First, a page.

Only the sound of his own breathing accompanied him. After a moment or two of awkward crawling Andross risked standing to his feet. The boots weren’t as strong of a connection as the hand clamps, but for walking they were reliable. And he was in a hurry. Moving with the delicacy of a bird across lily pads, Andross picked his way along the Rival’s keel and towards the opposite airlock. He slowed as he neared the edge. Momentarily he saw the pirate’s raptor closing its approach—within 100 feet. He crouched and continued towards the edge, keeping its P4 combustion thrusters just in view. He wouldn’t have long to reach the airlock after the pirates did, and to set the charges, and escape the blast radius. Good luck to him.
A faint shudder through his feet informed the MiPie that the Hunting Knife had made contact with the Rival. Now or never. He toddled forward, like a top heavy child, bringing himself to the edge of the Rival’s underside, and looked up at the Type II Raptor. He whistled in envy: hot new Zilvan maneuvering thrusters; the P4 combustion thrusters, clearly modded; magnetic grappling cannons; and lo and behold… they did have armaments! If they had wanted to, those torpedo hatches likely carried fusion torpedos, if not Spikers. The wings were slanted, and from the front it probably looked like a bird of prey. Purple paint on the wing and nose section made for a sporty touch. Style!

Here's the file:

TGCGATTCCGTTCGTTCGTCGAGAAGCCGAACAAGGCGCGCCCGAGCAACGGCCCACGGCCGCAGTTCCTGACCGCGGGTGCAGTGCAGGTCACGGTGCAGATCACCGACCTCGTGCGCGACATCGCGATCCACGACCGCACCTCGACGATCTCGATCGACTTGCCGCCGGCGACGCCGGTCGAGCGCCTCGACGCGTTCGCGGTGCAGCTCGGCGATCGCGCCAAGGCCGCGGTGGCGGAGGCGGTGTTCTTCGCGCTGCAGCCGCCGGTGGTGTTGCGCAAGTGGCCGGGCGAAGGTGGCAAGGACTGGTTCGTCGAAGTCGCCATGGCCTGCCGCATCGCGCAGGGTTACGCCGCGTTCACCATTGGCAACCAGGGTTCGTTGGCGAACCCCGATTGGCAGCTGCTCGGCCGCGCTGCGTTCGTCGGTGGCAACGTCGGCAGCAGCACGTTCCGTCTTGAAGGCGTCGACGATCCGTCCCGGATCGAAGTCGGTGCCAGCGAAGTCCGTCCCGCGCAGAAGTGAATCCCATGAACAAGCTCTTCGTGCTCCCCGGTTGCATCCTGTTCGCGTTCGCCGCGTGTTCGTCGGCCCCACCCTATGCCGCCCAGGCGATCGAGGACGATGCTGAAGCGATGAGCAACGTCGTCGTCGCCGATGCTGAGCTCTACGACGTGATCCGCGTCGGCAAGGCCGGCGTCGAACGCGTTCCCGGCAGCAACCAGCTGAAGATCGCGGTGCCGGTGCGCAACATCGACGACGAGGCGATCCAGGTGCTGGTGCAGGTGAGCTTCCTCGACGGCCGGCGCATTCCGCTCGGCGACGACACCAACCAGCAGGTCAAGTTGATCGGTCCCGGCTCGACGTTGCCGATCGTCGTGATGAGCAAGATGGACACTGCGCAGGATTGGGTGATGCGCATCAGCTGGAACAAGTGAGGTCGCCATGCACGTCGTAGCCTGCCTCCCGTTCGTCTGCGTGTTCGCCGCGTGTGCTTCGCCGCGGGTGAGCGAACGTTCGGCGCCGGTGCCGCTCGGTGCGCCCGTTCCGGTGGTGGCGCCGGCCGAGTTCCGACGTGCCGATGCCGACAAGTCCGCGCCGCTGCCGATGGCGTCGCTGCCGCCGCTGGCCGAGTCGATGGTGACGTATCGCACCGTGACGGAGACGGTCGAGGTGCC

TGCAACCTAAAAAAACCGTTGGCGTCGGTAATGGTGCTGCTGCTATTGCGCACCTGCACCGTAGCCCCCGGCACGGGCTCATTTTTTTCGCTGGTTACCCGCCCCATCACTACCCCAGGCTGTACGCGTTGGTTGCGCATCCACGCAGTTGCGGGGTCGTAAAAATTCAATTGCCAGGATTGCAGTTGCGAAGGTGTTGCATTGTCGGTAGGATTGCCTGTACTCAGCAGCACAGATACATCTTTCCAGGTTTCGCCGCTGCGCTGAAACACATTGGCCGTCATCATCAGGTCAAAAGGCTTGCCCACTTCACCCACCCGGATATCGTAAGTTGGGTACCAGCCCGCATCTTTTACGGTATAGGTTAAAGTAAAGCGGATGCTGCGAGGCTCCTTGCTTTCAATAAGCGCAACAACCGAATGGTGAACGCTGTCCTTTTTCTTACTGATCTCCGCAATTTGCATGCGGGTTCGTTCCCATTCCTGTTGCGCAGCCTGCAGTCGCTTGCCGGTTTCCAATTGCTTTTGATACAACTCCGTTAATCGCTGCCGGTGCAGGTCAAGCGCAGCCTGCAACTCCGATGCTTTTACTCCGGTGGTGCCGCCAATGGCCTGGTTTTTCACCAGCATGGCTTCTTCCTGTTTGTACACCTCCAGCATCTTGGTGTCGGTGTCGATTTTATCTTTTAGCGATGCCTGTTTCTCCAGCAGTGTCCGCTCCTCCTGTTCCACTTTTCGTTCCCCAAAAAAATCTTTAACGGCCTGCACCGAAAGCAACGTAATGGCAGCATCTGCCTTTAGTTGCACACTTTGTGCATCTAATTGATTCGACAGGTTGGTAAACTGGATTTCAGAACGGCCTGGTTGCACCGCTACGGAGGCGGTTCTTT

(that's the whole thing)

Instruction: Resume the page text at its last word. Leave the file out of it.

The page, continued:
The nose of the vessel was large and round, fitted with the airlock, for fast approach and attachment.
“It’s a shame, Gorgeous! I’d like to take you for a spin….” Andross shook his head, and used his hand clamps to wriggle over the edge of the Rival. He clambered along the dingy, battered, old hull towards the sleek attack craft. He gave another quick scan of the pirate vessel to ensure no view ports were looking down on his silent assault. Satisfied, he risked a peppier flamingo march. If the pirates didn’t blow the Rival’s hatch completely, it still wouldn’t take them long to force it from their side. Time was tickin’.
Sticking his hand clamps safely on the Rival’s hull, so the pirates wouldn’t hear them clank, he awkwardly slung the coils of wires off his shoulder and over his helmet’s dome. Somehow the vacuum of space made even his own decisive movements clunky and slow. Feeling about as clever as a child playing with clay he pulled off clumps of the all-purpose adhesive plastique. Jamming it into various crevices of the airlock connection he hummed, “Make it look like an accident… make look like an accident!” with each wad he squashed into place.
His eyes flicked over the chronometer in his heads-up display. Four minutes since the pirates attached. Too long really. His breathing hissed repeatedly in the respirator function. Attaching the wires, he connected the detonator. Hand clamps be damned. He turned and toddled away as fast as he could, arms flailing slowly like seaweed in an unseen current.
It was tricky getting under the hull, around the corner from the blast, without the clamps. But after a moment of awkward crouching, the stars hanging ominously overhead, he made it.
Five-minutes 35 seconds. He squeezed the detonator.
“Fire in the hole.”